What Can I Do About House Defects After a Sale?
Feb. 16, 2022
You have just purchased and moved into your dream home, and the first rain comes. Suddenly, that pristine-looking ceiling in the bedroom is leaking water onto your hardwood floor. This is certainly not something you bargained for, and you may wonder what your options are.
California has laws regarding the construction of homes and the liabilities of the builders, but there are also laws for sellers to reveal material defects before closing the deal. If you purchased a new home, then SB 800, or the Right to Repair Law, will provide protection as long as ten years after purchase. If you purchased an existing home, you have legal remedies depending on whether the defect was revealed to you before or was covered under a warranty, implied, or written.
If your new dream home is suddenly presenting you with nightmare scenarios, contact J. Eric LeVine, ESQ. From my office in Laguna Hills, I proudly serve clients everywhere in Southern California, including the counties of Orange, Los Angeles, San Bernardino, Riverside, and San Diego. I will consult with you, assess your situation and help you seek the remedy you need.
Common Issues with Residential Property
A savvy or deceitful homeowner may well have replastered the ceiling of your new bedroom, only to have the rain reveal the hidden problem, as discussed above; however, other issues often surface when a home is purchased. In addition to poor roofing, your home may have underlying issues, including:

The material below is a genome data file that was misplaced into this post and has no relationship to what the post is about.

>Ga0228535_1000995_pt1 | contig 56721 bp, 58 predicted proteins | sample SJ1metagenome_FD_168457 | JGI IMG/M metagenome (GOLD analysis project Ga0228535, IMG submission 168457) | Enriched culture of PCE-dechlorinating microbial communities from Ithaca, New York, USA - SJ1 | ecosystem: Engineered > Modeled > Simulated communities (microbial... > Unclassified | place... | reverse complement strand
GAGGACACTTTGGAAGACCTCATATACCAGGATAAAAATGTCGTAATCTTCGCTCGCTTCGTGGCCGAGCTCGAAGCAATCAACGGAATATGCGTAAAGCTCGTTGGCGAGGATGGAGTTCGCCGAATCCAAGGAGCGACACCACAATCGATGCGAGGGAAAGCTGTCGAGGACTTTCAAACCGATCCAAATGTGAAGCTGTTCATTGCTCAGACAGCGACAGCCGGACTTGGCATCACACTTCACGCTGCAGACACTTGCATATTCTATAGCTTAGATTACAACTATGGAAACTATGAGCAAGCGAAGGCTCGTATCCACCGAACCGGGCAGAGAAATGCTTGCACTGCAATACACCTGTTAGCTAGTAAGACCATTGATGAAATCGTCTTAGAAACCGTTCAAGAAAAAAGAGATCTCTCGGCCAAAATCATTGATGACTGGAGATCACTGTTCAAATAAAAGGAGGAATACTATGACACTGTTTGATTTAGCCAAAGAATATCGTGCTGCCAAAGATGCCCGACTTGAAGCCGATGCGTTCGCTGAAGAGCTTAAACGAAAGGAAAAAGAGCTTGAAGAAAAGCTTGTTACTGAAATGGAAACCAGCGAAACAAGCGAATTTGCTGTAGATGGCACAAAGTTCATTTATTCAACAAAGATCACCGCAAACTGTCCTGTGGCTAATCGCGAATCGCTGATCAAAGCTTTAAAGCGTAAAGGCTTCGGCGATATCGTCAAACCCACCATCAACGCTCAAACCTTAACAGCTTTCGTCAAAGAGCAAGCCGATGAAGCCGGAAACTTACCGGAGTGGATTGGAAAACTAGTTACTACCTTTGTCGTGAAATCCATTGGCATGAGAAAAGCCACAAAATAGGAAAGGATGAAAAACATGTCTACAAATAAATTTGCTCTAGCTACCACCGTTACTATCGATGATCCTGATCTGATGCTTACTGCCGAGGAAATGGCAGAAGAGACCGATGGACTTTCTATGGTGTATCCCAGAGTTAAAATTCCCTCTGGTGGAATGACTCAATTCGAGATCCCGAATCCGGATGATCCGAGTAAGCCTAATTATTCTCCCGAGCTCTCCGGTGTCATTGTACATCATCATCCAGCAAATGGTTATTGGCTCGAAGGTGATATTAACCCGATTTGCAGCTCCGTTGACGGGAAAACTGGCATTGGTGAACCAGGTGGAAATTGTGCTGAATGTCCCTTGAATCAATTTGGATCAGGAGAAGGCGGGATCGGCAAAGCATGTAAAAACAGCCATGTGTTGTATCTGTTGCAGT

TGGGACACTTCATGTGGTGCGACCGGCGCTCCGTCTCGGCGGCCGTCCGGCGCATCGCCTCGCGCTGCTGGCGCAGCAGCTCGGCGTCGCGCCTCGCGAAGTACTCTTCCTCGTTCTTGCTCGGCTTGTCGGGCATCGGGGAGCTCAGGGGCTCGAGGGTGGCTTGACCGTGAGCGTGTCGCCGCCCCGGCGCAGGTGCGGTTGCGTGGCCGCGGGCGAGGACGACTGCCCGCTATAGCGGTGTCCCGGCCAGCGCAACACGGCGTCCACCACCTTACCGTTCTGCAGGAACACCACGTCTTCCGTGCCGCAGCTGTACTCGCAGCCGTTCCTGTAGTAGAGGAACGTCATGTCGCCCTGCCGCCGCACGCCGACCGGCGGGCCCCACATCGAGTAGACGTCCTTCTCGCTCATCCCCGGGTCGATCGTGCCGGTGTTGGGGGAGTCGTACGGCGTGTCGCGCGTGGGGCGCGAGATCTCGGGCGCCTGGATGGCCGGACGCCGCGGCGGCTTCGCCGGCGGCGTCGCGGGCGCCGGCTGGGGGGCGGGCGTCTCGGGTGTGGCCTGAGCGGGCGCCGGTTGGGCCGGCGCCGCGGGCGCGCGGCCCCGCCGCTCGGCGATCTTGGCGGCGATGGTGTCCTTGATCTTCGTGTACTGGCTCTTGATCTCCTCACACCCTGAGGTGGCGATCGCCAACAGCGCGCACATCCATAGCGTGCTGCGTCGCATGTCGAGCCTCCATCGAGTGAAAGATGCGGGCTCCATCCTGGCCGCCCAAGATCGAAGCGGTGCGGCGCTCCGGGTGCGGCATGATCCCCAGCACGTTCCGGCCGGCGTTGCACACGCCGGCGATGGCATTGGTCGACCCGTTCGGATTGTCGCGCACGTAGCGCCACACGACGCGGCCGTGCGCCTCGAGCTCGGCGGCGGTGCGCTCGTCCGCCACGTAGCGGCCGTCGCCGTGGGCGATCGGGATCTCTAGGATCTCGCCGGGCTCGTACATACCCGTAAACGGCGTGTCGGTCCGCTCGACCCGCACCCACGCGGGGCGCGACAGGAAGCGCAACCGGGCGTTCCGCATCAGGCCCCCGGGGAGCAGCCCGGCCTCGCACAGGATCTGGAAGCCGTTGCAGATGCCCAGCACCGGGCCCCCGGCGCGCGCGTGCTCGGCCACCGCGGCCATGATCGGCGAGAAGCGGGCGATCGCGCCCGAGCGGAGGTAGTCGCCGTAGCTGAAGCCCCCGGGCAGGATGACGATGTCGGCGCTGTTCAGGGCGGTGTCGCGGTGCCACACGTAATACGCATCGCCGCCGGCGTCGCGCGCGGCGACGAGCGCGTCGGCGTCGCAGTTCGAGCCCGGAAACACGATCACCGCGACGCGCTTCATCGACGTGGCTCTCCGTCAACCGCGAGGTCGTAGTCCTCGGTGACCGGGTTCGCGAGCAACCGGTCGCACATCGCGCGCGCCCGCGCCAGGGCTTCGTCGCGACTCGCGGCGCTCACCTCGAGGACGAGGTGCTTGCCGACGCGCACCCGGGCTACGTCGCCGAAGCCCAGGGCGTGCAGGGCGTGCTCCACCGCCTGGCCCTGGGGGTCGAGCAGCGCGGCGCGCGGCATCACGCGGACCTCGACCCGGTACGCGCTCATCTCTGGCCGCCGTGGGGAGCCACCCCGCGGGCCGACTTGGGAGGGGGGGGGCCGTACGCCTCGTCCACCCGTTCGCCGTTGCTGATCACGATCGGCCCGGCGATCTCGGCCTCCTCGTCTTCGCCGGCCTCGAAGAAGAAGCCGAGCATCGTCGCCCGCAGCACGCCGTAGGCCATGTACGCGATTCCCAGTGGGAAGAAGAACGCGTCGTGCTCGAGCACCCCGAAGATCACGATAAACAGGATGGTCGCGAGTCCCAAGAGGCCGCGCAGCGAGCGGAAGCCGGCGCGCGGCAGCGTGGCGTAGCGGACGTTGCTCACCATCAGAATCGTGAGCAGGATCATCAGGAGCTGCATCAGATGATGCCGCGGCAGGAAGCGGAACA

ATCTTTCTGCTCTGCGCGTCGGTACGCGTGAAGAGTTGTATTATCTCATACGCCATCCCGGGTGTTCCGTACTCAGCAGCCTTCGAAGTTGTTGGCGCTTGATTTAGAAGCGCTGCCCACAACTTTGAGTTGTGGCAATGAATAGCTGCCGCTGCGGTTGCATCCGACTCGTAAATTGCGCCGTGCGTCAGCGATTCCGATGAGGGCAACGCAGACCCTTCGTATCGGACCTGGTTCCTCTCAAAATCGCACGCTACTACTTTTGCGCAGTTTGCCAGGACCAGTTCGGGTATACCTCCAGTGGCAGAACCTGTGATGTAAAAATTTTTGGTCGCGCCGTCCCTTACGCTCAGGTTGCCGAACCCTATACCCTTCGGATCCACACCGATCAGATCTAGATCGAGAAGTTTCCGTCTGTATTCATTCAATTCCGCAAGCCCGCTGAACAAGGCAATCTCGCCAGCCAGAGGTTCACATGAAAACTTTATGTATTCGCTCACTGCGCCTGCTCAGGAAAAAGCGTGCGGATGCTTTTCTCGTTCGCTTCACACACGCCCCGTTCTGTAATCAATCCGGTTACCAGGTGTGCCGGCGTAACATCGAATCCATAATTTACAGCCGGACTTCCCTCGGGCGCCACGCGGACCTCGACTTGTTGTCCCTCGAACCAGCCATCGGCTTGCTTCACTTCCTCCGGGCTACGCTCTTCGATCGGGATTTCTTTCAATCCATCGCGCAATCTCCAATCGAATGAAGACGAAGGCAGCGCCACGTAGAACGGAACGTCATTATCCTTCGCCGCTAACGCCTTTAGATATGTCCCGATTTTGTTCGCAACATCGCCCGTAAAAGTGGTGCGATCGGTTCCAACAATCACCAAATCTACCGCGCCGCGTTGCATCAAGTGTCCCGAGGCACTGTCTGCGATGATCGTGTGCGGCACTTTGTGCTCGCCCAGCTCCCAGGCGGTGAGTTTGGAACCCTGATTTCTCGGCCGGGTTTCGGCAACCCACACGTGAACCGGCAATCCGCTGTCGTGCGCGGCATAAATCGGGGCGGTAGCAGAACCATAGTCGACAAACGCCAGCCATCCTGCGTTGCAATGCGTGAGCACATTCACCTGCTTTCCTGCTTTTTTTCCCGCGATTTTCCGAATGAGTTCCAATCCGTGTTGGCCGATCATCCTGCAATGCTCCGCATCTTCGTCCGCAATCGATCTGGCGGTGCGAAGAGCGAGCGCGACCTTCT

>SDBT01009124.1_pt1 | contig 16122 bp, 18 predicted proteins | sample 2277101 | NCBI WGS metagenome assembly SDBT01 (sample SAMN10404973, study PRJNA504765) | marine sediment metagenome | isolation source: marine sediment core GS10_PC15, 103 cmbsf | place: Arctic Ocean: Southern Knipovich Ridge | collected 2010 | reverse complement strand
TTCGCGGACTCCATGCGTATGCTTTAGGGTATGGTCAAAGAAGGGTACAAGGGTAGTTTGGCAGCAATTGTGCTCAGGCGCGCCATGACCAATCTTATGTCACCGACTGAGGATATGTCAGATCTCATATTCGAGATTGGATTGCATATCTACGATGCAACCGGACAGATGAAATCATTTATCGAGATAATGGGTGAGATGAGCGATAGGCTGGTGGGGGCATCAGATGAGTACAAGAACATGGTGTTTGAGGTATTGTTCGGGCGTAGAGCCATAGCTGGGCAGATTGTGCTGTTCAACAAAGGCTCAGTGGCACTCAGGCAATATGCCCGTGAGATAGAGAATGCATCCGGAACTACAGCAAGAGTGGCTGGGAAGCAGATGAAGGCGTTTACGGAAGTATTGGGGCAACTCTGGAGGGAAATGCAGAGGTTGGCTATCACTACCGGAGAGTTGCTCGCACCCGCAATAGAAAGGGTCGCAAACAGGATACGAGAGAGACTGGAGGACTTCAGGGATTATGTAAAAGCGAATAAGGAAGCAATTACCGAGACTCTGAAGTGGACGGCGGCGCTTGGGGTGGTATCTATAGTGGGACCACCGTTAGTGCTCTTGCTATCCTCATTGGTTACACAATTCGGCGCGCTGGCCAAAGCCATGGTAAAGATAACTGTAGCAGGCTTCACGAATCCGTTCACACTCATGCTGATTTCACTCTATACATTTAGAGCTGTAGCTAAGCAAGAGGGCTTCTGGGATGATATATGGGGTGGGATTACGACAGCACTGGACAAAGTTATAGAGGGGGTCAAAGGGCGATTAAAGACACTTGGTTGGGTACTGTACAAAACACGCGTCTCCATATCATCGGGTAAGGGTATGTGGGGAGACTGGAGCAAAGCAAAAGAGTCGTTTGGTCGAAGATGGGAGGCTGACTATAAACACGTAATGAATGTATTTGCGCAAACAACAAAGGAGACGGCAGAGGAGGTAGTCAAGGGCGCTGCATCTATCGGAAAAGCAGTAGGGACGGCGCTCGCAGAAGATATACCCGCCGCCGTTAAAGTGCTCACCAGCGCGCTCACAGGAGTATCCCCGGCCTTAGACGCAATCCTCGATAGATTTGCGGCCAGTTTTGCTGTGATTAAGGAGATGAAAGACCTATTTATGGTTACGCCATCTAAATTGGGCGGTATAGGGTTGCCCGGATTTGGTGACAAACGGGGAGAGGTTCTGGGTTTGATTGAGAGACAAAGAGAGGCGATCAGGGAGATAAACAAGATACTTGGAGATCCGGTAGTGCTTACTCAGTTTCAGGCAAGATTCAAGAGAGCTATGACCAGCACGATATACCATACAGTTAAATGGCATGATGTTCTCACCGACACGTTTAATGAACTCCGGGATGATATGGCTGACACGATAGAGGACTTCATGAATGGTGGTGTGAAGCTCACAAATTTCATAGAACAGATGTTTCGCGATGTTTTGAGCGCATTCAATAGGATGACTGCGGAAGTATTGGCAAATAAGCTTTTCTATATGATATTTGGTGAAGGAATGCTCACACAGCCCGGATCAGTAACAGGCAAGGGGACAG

Hidden water damage
Bad sewer lines or rusted pipes
Poor or old ventilation or windows
Electrical, plumbing, and HVAC issues
Septic tank issues
Carbon monoxide leaks
California Civil Code Section 1102 requires that sellers and their agents provide potential buyers with a real estate disclosure statement. The California Department of Real Estate (DRE) provides a uniform Transfer Disclosure Statement (TDS) form that contains sections for sellers and their agents to fill out. The seller’s section is a list of potential defects with checkboxes next to them. The agent’s section allows the broker to confirm the seller’s information or add more detail.
The TDS is not required under certain circumstances, such as when the sale is part of a subdivision project requiring the buyer to be provided with a public report. Foreclosures, court-ordered transfers, and transfers between joint owners are also exempt.
If material problems are not revealed on a TDS in an agent-brokered transaction, various parties could be liable. For instance, a seller who deliberately withholds information about a defect may be liable, as could the agent if that person helped cover up the defect. So also might be a home inspector who missed the defect while verifying the condition of the home. However, a home inspector may be liable only for the cost of the inspection, not for repairs.
SB 800, the Right to Repair Law